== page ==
Another unsettling indicium is a distinct GOP advantage in new registrations among white, non-college-educated voters in Pennsylvania, Wisconsin, and Michigan. Perhaps some are simply formalizing their prior voting preference. But the key to Trump’s chances is unearthing an appreciable number of new voters roused by his appeals to cultural conservatism and white identity politics. This is particularly crucial in Pennsylvania, which both campaigns view as critical to winning.

But there are several other concerns about turnout. While early voting among Democrats has been heavy, it is impossible to know whether it is sufficient to withstand Trump’s anticipated margin among in-person voters on November 3. The ultimate participation among historically unreliable young people remains uncertain. And because of the pandemic, Democrats—unlike Republicans—lack a robust ground game in swing states focused on person-to-person organizing.

Though many Republican-leaning voters find Trump unappealing, their aversion to Democrats runs deep. It may not take much to bring a lot of them home—they simply need an excuse. For some, Trump’s pseudo-normality in the final debate may be enough.

That brings us to Biden’s one misstep that evening: his inartful pledge to “transition from the oil industry” in response to climate change. The snap polls taken after the debate suggest that Biden won. But among whom?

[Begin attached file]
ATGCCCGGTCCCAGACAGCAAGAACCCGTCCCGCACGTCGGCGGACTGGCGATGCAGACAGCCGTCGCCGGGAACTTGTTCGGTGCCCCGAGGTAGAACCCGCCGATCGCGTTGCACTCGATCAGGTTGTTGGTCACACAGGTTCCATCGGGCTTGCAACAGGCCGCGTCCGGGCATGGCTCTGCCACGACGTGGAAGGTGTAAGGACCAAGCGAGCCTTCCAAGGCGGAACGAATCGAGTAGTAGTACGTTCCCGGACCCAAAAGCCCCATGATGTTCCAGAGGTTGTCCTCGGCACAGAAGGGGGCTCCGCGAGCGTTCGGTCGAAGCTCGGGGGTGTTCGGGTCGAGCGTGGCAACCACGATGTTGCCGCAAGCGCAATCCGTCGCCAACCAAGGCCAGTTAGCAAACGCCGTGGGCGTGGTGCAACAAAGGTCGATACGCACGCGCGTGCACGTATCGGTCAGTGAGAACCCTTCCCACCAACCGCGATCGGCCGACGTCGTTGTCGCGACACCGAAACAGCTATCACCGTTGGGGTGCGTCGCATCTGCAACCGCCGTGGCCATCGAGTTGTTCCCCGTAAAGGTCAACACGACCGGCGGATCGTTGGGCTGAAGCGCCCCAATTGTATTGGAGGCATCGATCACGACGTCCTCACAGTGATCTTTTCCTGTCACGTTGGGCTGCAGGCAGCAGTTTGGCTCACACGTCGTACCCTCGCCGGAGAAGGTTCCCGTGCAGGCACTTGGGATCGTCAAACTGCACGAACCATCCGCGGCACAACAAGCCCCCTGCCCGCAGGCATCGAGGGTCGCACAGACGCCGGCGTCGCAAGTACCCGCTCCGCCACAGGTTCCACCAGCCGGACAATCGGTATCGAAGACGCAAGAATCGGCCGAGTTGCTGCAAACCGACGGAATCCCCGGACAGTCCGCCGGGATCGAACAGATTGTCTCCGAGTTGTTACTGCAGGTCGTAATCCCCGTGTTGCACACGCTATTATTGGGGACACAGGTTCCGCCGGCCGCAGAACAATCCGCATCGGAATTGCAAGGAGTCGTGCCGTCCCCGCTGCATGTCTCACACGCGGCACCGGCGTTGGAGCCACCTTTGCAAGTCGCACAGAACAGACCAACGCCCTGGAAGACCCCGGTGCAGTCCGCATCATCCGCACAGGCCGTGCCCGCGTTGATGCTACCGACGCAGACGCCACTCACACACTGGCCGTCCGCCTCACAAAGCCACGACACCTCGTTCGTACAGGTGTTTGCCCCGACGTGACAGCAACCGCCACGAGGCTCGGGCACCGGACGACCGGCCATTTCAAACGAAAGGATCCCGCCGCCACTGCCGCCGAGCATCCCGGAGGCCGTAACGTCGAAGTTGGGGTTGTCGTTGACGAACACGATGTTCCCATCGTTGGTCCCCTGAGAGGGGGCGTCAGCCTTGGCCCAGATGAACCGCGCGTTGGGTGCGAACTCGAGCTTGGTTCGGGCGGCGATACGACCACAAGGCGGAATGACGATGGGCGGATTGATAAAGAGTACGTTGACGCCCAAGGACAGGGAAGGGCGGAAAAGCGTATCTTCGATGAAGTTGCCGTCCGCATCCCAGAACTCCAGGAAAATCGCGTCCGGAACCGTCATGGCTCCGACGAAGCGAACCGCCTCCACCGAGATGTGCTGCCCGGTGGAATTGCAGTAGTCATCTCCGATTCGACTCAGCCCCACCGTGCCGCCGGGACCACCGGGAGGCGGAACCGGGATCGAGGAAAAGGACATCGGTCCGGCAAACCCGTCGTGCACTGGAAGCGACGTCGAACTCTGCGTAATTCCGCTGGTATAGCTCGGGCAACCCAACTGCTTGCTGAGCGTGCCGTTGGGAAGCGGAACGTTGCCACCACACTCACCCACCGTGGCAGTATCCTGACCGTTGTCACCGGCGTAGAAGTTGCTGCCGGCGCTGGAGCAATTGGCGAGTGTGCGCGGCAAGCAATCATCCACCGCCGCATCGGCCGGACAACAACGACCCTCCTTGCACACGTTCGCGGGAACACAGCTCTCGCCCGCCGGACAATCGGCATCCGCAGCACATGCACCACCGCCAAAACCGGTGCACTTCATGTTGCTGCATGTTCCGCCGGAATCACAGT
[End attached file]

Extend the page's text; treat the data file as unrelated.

Trump’s assertion that Biden “is going to destroy the oil industry” may register in industrial states like Michigan, Wisconsin and, in particular, Pennsylvania—where Biden is already vulnerable on the fraught issue of fracking. That last is a worry.

Pro-environmental groups insist that Biden’s remarks will rally those who appreciate the existential threat of global warming. No doubt they have science and right on their side. But what is it, I keep wondering, that makes so many white progressives so politically oblivious?

Any voter who prioritizes environmental issues already supports Biden. It’s the still-persuadable who matter, including folks in Pennsylvania torn between aversion to Trump and their economic connection to the fossil fuel industry. One wishes that Biden had spoken more precisely.

The subject of political obliviousness brings us to the curdled legacy of the otherwise admirable Justice Ginsburg. Her lamentable decision to overstay her health—and the insistence of her acolytes that she was irreplaceable when Obama could have replaced her—has at length come to shadow the Democrats’ fight for control of the White House and Senate. Call it the Ginsburg-Barrett Effect.